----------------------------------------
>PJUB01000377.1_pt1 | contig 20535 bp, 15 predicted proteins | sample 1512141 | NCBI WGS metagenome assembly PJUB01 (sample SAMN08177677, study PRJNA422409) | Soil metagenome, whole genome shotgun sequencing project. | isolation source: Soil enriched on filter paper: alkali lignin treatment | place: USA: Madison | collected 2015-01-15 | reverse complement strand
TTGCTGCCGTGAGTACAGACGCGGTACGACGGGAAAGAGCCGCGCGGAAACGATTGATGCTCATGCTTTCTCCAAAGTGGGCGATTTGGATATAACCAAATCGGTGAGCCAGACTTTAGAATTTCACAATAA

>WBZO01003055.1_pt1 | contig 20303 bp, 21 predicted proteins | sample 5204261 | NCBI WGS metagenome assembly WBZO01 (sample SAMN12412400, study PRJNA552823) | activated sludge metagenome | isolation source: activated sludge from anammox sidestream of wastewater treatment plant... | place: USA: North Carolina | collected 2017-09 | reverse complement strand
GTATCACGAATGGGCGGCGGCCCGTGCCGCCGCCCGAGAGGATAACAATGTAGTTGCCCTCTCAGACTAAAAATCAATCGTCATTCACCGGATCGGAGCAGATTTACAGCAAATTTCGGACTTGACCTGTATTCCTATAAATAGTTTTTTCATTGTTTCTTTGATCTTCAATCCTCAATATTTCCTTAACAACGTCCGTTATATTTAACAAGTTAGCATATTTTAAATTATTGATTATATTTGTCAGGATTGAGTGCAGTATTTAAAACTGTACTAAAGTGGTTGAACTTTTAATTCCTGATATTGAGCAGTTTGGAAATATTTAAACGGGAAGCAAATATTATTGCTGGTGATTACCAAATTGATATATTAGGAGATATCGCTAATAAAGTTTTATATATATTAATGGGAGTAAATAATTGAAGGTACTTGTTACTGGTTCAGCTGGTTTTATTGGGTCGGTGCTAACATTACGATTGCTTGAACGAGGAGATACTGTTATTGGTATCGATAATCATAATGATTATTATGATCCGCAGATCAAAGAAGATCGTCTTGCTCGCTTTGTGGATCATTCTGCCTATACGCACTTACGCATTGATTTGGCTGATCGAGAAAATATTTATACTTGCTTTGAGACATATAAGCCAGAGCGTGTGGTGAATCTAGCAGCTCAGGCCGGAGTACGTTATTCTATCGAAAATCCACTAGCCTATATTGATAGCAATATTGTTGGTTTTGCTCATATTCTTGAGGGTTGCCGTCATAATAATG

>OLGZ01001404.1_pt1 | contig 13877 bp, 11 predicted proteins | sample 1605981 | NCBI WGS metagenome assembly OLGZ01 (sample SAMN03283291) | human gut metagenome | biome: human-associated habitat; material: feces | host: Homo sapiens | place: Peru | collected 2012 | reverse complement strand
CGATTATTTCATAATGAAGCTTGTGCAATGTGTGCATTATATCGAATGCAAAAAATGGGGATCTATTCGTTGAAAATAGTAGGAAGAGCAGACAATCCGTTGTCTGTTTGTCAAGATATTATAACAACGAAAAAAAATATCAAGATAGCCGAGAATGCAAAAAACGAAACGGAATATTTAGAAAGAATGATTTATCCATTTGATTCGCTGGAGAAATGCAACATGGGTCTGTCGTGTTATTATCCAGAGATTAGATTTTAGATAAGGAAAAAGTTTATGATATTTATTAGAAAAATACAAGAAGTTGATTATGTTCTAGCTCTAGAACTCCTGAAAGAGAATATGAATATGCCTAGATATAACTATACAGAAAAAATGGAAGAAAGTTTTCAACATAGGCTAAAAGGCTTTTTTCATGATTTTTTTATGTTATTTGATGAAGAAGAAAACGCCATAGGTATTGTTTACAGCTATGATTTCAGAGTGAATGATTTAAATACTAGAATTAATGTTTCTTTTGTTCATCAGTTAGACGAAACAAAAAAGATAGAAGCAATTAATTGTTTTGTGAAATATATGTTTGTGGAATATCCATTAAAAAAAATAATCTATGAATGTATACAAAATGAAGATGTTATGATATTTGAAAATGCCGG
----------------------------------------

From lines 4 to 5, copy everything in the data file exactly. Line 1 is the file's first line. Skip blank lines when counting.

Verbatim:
GTATCACGAATGGGCGGCGGCCCGTGCCGCCGCCCGAGAGGATAACAATGTAGTTGCCCTCTCAGACTAAAAATCAATCGTCATTCACCGGATCGGAGCAGATTTACAGCAAATTTCGGACTTGACCTGTATTCCTATAAATAGTTTTTTCATTGTTTCTTTGATCTTCAATCCTCAATATTTCCTTAACAACGTCCGTTATATTTAACAAGTTAGCATATTTTAAATTATTGATTATATTTGTCAGGATTGAGTGCAGTATTTAAAACTGTACTAAAGTGGTTGAACTTTTAATTCCTGATATTGAGCAGTTTGGAAATATTTAAACGGGAAGCAAATATTATTGCTGGTGATTACCAAATTGATATATTAGGAGATATCGCTAATAAAGTTTTATATATATTAATGGGAGTAAATAATTGAAGGTACTTGTTACTGGTTCAGCTGGTTTTATTGGGTCGGTGCTAACATTACGATTGCTTGAACGAGGAGATACTGTTATTGGTATCGATAATCATAATGATTATTATGATCCGCAGATCAAAGAAGATCGTCTTGCTCGCTTTGTGGATCATTCTGCCTATACGCACTTACGCATTGATTTGGCTGATCGAGAAAATATTTATACTTGCTTTGAGACATATAAGCCAGAGCGTGTGGTGAATCTAGCAGCTCAGGCCGGAGTACGTTATTCTATCGAAAATCCACTAGCCTATATTGATAGCAATATTGTTGGTTTTGCTCATATTCTTGAGGGTTGCCGTCATAATAATG

>OLGZ01001404.1_pt1 | contig 13877 bp, 11 predicted proteins | sample 1605981 | NCBI WGS metagenome assembly OLGZ01 (sample SAMN03283291) | human gut metagenome | biome: human-associated habitat; material: feces | host: Homo sapiens | place: Peru | collected 2012 | reverse complement strand